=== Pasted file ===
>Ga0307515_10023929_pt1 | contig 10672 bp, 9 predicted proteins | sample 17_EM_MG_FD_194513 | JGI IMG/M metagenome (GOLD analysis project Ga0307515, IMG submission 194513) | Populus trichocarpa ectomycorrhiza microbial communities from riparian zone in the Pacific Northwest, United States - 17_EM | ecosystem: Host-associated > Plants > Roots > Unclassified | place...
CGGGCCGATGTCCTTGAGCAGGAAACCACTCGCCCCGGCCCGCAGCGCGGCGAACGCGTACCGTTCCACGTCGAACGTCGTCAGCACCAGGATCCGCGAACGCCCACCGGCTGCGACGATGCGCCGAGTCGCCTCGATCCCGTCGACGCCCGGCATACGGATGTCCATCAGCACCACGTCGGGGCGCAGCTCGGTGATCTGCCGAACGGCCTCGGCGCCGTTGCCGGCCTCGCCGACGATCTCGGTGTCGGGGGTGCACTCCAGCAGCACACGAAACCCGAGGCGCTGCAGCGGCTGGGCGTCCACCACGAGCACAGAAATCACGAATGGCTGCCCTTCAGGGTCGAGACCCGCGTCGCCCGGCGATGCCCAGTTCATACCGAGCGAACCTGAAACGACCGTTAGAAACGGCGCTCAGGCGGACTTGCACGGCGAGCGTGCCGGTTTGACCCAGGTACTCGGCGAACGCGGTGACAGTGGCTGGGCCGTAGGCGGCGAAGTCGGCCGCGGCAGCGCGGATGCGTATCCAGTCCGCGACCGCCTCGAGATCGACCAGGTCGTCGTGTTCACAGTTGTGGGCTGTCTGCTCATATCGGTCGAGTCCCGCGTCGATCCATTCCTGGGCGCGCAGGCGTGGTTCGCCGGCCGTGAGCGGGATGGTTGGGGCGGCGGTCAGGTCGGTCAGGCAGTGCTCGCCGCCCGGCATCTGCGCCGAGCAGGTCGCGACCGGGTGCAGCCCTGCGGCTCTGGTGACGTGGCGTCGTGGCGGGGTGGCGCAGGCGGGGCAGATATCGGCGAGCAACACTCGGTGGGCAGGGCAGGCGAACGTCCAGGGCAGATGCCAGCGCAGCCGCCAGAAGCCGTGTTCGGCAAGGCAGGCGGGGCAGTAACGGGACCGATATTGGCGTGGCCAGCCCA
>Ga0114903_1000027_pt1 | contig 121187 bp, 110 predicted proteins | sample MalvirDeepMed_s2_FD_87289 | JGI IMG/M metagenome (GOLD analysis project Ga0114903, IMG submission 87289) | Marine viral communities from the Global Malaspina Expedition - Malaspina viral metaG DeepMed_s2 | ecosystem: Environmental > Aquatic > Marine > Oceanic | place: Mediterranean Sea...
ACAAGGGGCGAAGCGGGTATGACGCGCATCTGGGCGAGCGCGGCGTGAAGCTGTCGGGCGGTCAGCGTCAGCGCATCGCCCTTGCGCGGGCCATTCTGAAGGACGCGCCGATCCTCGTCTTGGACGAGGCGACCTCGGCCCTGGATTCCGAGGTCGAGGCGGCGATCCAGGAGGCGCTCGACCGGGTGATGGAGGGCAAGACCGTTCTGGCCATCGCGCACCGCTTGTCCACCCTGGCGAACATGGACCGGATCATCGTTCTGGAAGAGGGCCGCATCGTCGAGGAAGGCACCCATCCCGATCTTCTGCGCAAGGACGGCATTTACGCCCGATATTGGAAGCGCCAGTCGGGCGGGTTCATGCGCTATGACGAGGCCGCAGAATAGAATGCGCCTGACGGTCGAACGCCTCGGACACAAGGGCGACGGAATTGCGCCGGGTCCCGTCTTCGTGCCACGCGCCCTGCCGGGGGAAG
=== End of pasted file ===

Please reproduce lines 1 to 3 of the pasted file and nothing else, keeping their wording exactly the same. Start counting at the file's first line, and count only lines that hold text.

>Ga0307515_10023929_pt1 | contig 10672 bp, 9 predicted proteins | sample 17_EM_MG_FD_194513 | JGI IMG/M metagenome (GOLD analysis project Ga0307515, IMG submission 194513) | Populus trichocarpa ectomycorrhiza microbial communities from riparian zone in the Pacific Northwest, United States - 17_EM | ecosystem: Host-associated > Plants > Roots > Unclassified | place...
CGGGCCGATGTCCTTGAGCAGGAAACCACTCGCCCCGGCCCGCAGCGCGGCGAACGCGTACCGTTCCACGTCGAACGTCGTCAGCACCAGGATCCGCGAACGCCCACCGGCTGCGACGATGCGCCGAGTCGCCTCGATCCCGTCGACGCCCGGCATACGGATGTCCATCAGCACCACGTCGGGGCGCAGCTCGGTGATCTGCCGAACGGCCTCGGCGCCGTTGCCGGCCTCGCCGACGATCTCGGTGTCGGGGGTGCACTCCAGCAGCACACGAAACCCGAGGCGCTGCAGCGGCTGGGCGTCCACCACGAGCACAGAAATCACGAATGGCTGCCCTTCAGGGTCGAGACCCGCGTCGCCCGGCGATGCCCAGTTCATACCGAGCGAACCTGAAACGACCGTTAGAAACGGCGCTCAGGCGGACTTGCACGGCGAGCGTGCCGGTTTGACCCAGGTACTCGGCGAACGCGGTGACAGTGGCTGGGCCGTAGGCGGCGAAGTCGGCCGCGGCAGCGCGGATGCGTATCCAGTCCGCGACCGCCTCGAGATCGACCAGGTCGTCGTGTTCACAGTTGTGGGCTGTCTGCTCATATCGGTCGAGTCCCGCGTCGATCCATTCCTGGGCGCGCAGGCGTGGTTCGCCGGCCGTGAGCGGGATGGTTGGGGCGGCGGTCAGGTCGGTCAGGCAGTGCTCGCCGCCCGGCATCTGCGCCGAGCAGGTCGCGACCGGGTGCAGCCCTGCGGCTCTGGTGACGTGGCGTCGTGGCGGGGTGGCGCAGGCGGGGCAGATATCGGCGAGCAACACTCGGTGGGCAGGGCAGGCGAACGTCCAGGGCAGATGCCAGCGCAGCCGCCAGAAGCCGTGTTCGGCAAGGCAGGCGGGGCAGTAACGGGACCGATATTGGCGTGGCCAGCCCA
>Ga0114903_1000027_pt1 | contig 121187 bp, 110 predicted proteins | sample MalvirDeepMed_s2_FD_87289 | JGI IMG/M metagenome (GOLD analysis project Ga0114903, IMG submission 87289) | Marine viral communities from the Global Malaspina Expedition - Malaspina viral metaG DeepMed_s2 | ecosystem: Environmental > Aquatic > Marine > Oceanic | place: Mediterranean Sea...